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Old 01-09-2011, 09:05 AM
 
Location: chicago
73 posts, read 188,250 times
Reputation: 39

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My kid is going to take classical elite school program test next week. He is only 6 years old. I dont' know what they are going to test him. Is there anyway to prepare our kids for such fun test?

Thanks.
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Old 01-09-2011, 09:14 AM
 
Location: Denver area
21,134 posts, read 22,102,729 times
Reputation: 35503
Quote:
Originally Posted by cmrhm View Post
My kid is going to take classical elite school program test next week. He is only 6 years old. I dont' know what they are going to test him. Is there anyway to prepare our kids for such fun test?

Thanks.
What is this? And frankly, I don't believe you should have to be "prepping" a 6 yo child for anything. Geez...he's SIX. I find this a bit disturbing and more than a little sad.

Last edited by maciesmom; 01-09-2011 at 09:22 AM.. Reason: left out word...
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Old 01-09-2011, 09:20 AM
 
9,056 posts, read 6,722,316 times
Reputation: 11008
Quote:
Originally Posted by maciesmom View Post
What is this? And frankly, I don't believe you should have to be "prepping" a 6 yo child for anything. Geez...he's SIX. I find this a disturbing and more than a little sad.
I had DrPhil on (I know, I know, but he's on after the news and sometimes I don't bother to change it ) the other day, and he had a woman on who was paying $500 for software to prep her 3 year old to get into PRESCHOOL in Manhattan. The woman from the software company said it's not unusual for people to pay $100/hour and up for a preschool tutor.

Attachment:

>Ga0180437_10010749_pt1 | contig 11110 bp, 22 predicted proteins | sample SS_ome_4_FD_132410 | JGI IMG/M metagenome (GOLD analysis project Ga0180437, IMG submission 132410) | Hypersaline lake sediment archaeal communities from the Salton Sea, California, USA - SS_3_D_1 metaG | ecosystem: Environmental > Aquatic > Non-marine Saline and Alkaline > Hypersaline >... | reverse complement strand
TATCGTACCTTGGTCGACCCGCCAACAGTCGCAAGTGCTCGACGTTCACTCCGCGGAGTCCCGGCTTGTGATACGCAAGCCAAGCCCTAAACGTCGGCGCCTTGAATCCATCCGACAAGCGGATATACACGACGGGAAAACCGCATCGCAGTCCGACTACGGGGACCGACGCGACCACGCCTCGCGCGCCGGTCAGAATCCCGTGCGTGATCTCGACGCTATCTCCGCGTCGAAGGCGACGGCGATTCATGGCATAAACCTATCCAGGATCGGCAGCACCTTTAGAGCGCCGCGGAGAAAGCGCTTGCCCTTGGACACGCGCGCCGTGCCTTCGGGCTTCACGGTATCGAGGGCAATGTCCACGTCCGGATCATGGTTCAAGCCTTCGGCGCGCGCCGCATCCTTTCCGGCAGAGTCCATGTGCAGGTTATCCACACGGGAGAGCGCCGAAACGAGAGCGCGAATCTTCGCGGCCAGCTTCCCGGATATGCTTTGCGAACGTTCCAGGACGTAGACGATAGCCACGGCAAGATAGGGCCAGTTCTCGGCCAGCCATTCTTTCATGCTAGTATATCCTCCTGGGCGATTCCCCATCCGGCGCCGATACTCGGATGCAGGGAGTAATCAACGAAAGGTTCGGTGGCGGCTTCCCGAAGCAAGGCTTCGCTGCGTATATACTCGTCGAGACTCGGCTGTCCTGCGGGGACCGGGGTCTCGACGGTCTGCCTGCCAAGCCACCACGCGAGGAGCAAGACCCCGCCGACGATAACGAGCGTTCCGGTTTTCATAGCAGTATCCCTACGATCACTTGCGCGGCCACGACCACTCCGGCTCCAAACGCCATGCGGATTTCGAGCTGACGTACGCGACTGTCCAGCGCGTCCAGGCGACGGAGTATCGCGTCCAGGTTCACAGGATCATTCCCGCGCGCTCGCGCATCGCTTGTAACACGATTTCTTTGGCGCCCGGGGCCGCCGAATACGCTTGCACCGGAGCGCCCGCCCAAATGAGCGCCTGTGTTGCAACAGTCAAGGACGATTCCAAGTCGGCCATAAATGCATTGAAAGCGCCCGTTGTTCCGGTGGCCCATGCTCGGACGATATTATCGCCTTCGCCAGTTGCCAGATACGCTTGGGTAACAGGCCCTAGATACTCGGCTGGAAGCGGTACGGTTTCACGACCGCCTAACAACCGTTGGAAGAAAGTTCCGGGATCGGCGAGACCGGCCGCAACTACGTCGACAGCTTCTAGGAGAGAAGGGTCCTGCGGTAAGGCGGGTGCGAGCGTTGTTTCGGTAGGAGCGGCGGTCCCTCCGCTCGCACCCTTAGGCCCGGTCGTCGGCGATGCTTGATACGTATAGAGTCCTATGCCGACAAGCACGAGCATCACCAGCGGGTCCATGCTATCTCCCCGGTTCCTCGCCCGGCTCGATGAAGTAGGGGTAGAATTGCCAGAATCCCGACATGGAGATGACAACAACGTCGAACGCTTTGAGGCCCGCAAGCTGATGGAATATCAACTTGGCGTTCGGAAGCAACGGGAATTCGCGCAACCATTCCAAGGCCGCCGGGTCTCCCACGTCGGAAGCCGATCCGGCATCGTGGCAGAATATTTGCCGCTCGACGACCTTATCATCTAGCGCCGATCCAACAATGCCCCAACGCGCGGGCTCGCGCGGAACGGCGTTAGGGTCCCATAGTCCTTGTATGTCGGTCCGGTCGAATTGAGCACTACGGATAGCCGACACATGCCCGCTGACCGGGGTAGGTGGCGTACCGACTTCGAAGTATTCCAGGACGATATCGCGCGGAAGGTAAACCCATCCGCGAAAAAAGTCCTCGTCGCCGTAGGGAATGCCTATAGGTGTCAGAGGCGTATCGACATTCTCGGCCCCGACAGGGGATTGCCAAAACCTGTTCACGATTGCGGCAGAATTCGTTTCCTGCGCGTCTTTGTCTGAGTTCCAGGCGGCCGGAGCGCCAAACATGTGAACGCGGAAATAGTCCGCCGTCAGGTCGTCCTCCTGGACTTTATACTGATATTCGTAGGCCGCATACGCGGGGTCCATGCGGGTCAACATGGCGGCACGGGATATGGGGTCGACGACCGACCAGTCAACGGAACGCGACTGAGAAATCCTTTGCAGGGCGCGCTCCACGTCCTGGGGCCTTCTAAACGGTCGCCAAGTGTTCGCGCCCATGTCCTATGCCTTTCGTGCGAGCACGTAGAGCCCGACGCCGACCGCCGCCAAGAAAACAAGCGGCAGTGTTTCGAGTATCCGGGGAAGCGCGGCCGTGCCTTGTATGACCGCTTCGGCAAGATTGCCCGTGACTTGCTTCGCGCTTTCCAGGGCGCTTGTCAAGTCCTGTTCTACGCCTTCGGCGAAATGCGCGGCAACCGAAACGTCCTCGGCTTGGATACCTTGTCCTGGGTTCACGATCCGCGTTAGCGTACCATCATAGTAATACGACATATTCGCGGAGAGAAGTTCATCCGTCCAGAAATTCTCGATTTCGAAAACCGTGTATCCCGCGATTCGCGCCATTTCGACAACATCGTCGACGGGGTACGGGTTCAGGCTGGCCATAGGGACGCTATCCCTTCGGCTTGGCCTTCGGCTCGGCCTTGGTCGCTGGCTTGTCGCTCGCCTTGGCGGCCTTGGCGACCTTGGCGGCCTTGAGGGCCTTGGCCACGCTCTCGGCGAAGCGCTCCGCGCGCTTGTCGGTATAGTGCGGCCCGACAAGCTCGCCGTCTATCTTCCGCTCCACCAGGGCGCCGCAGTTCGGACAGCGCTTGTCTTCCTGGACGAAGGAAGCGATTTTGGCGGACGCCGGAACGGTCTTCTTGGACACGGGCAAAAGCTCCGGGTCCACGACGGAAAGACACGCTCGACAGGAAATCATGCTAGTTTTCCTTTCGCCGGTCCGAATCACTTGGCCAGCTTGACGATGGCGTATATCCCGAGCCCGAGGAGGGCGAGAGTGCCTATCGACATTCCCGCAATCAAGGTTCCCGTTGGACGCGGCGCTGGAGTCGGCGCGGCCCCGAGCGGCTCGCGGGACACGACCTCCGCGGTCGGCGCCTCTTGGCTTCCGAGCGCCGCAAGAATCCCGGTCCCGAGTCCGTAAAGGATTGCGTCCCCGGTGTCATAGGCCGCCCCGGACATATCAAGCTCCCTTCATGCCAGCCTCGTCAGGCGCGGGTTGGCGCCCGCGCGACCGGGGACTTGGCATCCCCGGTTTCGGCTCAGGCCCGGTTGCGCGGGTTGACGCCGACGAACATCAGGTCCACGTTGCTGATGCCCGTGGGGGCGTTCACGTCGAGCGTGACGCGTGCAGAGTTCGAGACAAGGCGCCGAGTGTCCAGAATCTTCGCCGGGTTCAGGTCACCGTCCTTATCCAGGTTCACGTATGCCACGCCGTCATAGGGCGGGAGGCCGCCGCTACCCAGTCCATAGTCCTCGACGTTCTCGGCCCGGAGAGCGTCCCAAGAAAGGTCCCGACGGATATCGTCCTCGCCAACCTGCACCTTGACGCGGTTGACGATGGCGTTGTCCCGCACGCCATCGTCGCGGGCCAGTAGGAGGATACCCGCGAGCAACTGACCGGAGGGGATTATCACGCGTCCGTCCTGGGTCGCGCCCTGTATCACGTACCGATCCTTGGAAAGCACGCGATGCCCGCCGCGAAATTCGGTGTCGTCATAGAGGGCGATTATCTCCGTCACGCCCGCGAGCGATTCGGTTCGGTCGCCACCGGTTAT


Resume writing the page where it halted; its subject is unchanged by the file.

I know getting into a good preschool in certain places is competitive but that is beyond ridiculous to me. Too much pressure on kids, for gawd's sake.
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Old 01-09-2011, 09:24 AM
 
Location: Denver area
21,134 posts, read 22,102,729 times
Reputation: 35503
Quote:
Originally Posted by FinsterRufus View Post
I had DrPhil on (I know, I know, but he's on after the news and sometimes I don't bother to change it ) the other day, and he had a woman on who was paying $500 for software to prep her 3 year old to get into PRESCHOOL in Manhattan. The woman from the software company said it's not unusual for people to pay $100/hour and up for a preschool tutor.

I know getting into a good preschool in certain places is competitive but that is beyond ridiculous to me. Too much pressure on kids, for gawd's sake.
Wow.....that's just unbelievable....talk about a warped sense of priorities (IMO). Poor kids.
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Old 01-09-2011, 09:29 AM
 
43,012 posts, read 88,940,518 times
Reputation: 30256
Finster is talking about the accessory kids. The kids are mere accessories.

The parents tout their children's accomplishments similar to their new designer purse.
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Old 01-09-2011, 09:33 AM
 
Location: Denver area
21,134 posts, read 22,102,729 times
Reputation: 35503
Quote:
Originally Posted by Hopes View Post